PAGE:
Having made the decision to go full-time as a VO artist, it was somewhat inevitable that something unexpected would emerge - and so it proved, albeit in the most positive way. No sooner had I handed in my notice to the day job than I was cast in a show, and one outside not just London but the UK to boot. I type this while sitting on a bay in Dubrovnik, Croatia, where I’ll be performing in a production of Hamlet at Fort Lovrijenac with Midsummer Scene for the next three weeks,
In many ways this is the perfect acting job - doing Shakespeare, which I love, in an absolutely tremendous venue, located within a similarly gorgeous city. There is a beach 2 minutes walk from our accommodation, a stunning old town to explore and a number of tours and excursions planned for the cast by our employers. What this doesn’t leave room for however is ANYTHING to do with voiceover.
When I made the decision to focus on VO as my main source of income, I knew it would always be difficult to combine with the unpredictable nature of my acting career. In theory they are complimentary, and for some it is the case - booking acting work or booking VO gigs, you audition or voice test when you can and if you’re free you take the work and if you’re not than you’re employed already.
But making VO from a home studio is quite a different beast. Availability and the capacity to offer a quick, high quality turnaround on a consistent basis is crucial, and relationships with clients are constantly developing. The more you can reassure a client you are there for them for quick adjustments or last-minute jobs, the greater the likelihood you will become their ‘go-to’. Conversely, if you are unable to reply to their correspondence for days, then uncertainty about your availability may quickly develop into uncertainty about your ability - every hour counts.
Fortunately, I am still at such an embryonic stage that the stakes aren’t that high. I’ve listed my (un)availability on every website I have a VO profile on so that the lack of an immediate response won’t come as a nasty surprise. And I don’t have the largest client basis to disappoint as of yet, though in the last few weeks there have definitely been instances of this. Longer term goals to do with marketing have had to be put temporarily on ice, which has been frustrating when you already have some momentum.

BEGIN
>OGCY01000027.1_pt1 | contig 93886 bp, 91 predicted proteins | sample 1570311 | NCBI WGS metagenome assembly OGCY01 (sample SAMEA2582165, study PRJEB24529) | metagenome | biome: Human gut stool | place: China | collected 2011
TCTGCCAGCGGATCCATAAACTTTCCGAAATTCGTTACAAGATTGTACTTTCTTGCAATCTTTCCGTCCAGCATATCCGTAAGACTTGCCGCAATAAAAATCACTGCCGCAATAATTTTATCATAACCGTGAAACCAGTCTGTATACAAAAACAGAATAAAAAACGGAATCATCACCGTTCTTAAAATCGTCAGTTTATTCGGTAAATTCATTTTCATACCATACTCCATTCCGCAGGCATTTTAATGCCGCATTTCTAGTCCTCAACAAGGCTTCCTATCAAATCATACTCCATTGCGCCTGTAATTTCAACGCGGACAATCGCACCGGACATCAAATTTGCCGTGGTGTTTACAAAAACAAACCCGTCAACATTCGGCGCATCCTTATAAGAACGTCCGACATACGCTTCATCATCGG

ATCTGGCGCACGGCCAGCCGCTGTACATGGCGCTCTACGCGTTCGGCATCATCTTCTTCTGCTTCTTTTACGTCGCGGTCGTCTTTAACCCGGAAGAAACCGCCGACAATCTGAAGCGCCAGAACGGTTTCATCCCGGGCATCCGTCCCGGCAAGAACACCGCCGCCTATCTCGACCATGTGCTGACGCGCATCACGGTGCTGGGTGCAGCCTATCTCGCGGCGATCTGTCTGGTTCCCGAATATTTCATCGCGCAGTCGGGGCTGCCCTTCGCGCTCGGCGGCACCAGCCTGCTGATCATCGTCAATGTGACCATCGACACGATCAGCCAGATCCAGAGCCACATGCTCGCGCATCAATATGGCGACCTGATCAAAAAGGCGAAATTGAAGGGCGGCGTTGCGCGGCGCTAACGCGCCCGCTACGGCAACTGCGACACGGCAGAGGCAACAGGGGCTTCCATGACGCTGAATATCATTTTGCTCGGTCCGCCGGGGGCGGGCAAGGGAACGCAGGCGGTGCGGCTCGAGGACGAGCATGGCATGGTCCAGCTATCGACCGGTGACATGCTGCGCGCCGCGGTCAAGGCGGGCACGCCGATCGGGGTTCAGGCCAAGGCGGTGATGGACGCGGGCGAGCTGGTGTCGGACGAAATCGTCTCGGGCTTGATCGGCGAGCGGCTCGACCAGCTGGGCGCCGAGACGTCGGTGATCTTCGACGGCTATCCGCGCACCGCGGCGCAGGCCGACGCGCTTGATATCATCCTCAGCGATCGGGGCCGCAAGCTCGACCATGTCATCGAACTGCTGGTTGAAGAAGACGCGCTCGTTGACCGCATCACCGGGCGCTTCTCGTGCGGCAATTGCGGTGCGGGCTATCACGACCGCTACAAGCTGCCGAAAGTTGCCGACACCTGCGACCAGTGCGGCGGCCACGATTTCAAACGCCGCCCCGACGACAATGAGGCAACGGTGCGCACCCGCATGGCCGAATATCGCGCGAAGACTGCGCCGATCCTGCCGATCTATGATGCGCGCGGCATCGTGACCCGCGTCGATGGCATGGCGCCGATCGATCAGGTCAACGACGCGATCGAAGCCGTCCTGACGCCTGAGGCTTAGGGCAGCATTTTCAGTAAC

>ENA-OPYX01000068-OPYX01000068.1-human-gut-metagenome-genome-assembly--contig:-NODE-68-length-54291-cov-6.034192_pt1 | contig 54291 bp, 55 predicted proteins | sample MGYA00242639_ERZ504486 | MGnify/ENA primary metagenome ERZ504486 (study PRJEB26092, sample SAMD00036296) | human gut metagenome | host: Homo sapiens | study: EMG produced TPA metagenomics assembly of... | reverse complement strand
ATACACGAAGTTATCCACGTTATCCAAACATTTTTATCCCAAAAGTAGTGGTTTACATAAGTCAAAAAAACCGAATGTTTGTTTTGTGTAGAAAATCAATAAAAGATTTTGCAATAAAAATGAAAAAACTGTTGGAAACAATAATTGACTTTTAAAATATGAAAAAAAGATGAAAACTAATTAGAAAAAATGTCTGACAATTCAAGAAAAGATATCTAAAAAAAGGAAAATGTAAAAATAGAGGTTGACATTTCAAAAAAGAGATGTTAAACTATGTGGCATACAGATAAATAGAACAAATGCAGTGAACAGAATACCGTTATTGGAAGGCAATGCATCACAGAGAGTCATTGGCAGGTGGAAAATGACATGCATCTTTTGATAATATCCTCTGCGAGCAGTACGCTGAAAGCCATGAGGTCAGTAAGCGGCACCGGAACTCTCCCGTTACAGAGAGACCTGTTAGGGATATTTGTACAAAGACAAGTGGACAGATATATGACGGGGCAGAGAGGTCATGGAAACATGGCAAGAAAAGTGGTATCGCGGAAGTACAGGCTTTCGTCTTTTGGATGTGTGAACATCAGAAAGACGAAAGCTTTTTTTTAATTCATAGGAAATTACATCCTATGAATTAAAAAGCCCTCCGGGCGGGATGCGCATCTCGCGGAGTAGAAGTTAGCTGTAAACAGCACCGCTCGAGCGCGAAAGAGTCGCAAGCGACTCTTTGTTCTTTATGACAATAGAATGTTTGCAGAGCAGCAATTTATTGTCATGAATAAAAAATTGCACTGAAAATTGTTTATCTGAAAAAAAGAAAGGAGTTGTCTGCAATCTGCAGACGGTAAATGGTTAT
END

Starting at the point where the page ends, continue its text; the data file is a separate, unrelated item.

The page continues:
During rehearsals (which were in London), I did try to combine the two - coming straight back home from rehearsals to record and edit the VO jobs that had landed that day - but after three days of spending 8 hours acting followed by 5 hours recording and editing (with my 1 hour dinner break also being my commute home), I realised this was currently unsustainable. Of course the option always exists to simply limit the number of jobs I take on, but I wanted to make my online messaging about availability as clear as possible and was concerned that I wasn’t at a point to comfortably juggle the two. Also, I wanted to be able to have the space to (a) do the non-rehearsal room work for the play and (b) actually get to know my lovely fellow cast members, so it seemed like the simplest option for now.
I did look into the possibility of having a portable VO set-up, and am aware of people who manage to make this work. Many suppliers offer ‘vocal booths to go’, but usually at a disconcertingly high price, and it was a risk that I decided not to take when I didn’t have the time to road-test anything. In the future, I believe that some form of mobile set up may prove invaluable, and it is an area that I am continuing to research whenever possible - but I don’t believe myself to be quite at the stage where such an investment would be justifiable yet. If anybody reading this has any recommendations, PLEASE let me know!
I’ve also entertained an idea posited by an actor friend who has also dabbled with home VO but has never gone for it because of the issues stated above. He suggested combining with another talent and marketing yourself as a duo, where if one person is unavailable, the other can step in. Though there are several reservations I have about the idea (having started to invest heavily in my own personal identity as a VO, why people should hire me if that’s your undermining your USP?), but it’s still an hypothesis which I think may have something to it, and one that I also intend to investigate further.
So here I am - getting sunburnt on glorious islands and paddling in the water in-between fits of the bard. Happy to be working, but very aware that I need to hit the ground running VO-wise upon my return. Because the rent never pays itself!